Following the Orange Leaf

The first book I ever illustrated was “And the Light Comes In”—a picture book that I wrote and my husband designed. When we finished the book we wanted to have a book release party and have all the original artwork from the book displayed and for sale there. But where to have the party? That was the question. 

I was having coffee at a bakery near my home and considering this question as I stared out the window. It was nice outside, so I went for a walk. As I walked down the sidewalk I prayed about where to have the show, and without really thinking about it I began following a leaf. It was a brilliantly orange and red leaf, tinged with spring green, and it was tumbling along the sidewalk in the wind. Isn’t that a pretty picture? Sorry I’m going to have to ruin it. It was a fake leaf. Pretty, but definitely mass-produced.  

I followed it past a number of stores. I stopped when it stopped ,and I continued  when it continued. Finally it rested in front of a store I’d never seen before. I picked up the leaf and went in. The first thing I noticed was an enormous tree at the front of the store. It was beautiful! The other thing I noticed was that the whole store was full of sparkly lights, little chandeliers and pendents. I went to the front desk, still twirling the leaf in my hand and spoke to the manager about having my release party there.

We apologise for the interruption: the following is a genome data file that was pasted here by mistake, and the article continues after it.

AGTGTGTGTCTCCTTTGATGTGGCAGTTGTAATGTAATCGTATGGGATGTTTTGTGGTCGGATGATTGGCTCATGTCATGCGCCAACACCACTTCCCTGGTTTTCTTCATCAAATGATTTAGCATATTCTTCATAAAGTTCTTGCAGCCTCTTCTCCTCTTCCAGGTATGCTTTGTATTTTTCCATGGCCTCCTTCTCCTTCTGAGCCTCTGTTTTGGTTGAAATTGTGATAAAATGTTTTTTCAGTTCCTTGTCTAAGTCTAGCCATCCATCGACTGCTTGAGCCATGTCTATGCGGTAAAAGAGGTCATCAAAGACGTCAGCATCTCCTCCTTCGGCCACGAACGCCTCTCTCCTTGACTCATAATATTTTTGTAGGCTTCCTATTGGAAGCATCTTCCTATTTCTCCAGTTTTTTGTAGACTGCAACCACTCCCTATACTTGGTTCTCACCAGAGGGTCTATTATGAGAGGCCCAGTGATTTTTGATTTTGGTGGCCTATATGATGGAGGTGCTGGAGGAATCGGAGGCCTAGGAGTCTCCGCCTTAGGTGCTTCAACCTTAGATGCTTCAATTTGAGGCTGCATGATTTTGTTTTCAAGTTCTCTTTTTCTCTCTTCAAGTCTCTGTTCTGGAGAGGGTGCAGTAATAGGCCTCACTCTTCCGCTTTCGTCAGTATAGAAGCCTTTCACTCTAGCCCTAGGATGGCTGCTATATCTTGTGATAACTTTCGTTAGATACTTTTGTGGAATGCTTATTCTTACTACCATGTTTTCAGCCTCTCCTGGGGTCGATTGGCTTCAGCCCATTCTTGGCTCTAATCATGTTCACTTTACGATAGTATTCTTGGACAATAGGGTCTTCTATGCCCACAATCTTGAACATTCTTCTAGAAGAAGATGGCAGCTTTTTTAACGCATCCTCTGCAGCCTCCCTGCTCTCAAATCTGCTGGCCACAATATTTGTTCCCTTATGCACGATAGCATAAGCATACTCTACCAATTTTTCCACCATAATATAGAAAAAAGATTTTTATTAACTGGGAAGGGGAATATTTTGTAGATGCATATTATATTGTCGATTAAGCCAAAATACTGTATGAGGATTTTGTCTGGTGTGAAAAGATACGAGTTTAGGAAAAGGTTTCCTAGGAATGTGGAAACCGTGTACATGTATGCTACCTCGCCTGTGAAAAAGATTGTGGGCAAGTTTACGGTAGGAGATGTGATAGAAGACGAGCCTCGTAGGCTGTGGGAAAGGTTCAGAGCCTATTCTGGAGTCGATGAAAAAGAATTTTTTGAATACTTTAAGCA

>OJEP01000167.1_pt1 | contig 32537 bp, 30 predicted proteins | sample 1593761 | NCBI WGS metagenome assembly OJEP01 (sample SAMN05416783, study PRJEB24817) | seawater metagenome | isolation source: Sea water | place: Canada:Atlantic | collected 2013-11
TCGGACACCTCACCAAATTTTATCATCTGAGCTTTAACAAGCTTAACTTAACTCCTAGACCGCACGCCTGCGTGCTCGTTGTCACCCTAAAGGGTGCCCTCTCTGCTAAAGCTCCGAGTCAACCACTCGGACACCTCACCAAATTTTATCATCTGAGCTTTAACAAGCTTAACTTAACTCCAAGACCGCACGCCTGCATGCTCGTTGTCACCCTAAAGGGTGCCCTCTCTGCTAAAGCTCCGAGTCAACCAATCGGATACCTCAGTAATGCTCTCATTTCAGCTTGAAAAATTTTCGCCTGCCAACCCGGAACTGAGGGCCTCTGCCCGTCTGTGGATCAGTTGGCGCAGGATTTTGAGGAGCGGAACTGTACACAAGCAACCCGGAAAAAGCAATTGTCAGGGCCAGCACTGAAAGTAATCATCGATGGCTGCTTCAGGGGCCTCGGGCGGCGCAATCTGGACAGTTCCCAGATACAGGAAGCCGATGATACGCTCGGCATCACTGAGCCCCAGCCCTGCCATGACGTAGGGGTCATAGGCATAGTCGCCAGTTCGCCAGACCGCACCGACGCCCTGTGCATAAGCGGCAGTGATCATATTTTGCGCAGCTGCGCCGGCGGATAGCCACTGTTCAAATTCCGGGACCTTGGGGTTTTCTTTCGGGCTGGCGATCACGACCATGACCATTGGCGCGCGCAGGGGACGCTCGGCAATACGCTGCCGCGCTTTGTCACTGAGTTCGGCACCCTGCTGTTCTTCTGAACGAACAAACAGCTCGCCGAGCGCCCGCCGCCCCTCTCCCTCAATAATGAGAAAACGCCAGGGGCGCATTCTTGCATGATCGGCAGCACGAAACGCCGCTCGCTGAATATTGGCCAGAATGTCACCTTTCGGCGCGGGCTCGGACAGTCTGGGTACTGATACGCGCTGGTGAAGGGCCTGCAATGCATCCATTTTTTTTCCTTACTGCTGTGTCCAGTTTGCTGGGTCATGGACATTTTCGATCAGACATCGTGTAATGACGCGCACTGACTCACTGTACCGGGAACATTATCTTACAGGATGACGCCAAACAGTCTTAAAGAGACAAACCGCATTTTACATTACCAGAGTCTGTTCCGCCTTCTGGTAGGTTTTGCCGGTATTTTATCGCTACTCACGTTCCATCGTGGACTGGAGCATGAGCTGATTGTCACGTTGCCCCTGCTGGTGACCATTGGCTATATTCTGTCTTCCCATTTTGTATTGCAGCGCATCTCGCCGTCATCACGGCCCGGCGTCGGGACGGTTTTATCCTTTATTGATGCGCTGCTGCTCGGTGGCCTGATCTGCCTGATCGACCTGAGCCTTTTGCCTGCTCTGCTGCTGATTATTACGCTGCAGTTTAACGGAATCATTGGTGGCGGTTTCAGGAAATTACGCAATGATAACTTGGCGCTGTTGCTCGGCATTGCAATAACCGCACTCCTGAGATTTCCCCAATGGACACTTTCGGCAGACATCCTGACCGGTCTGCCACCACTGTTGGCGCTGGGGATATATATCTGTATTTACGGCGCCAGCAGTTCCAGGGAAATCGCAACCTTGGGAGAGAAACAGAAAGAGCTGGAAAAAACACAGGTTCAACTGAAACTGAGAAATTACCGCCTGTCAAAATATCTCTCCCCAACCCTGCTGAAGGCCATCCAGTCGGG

Prayers are not often answered with fake foliage, but that one was, and it’s such lovely memory.



I had an encouraging art teacher in high school and some other encouraging art teachers later in college. Today, however, my story involves a discouraging and unpleasant art teacher I will refer to as Professor Shmoo. I’ve written about him before, but it’s been a long time. 

Professor Shmoo was unimpressed with my painting skills. You know how I figured that out? Because he stood behind me as I painted and he said, “I am not impressed.” That took the guesswork out of it. And the reason he wasn’t impressed with my painting skills was because I had none. Growing up, I spent a ton of time drawing, but zero time painting. I really wanted to learn how, so I enrolled in this class with Professor Shmoo. I guess he thought everyone came into his class already knowing how to paint.

Throughout the semester I improved, but never nearly to Professor Shmoo’s standards. He said I needed to abandon the small brushes I had been using and use really big brushes—try to get away from painting details and go abstract. If you’ve ever seen my artwork, you know I don’t tend toward abstract. But I listened to Professor Shmoo, because after all, he was the teacher. I used big brushes. He was still not impressed. He suggested that I try painting with my feet. I did, and guess what? It worked—my paintings were suddenly fantastic! Just kidding. They were awful. They looked like they had been painted with feet.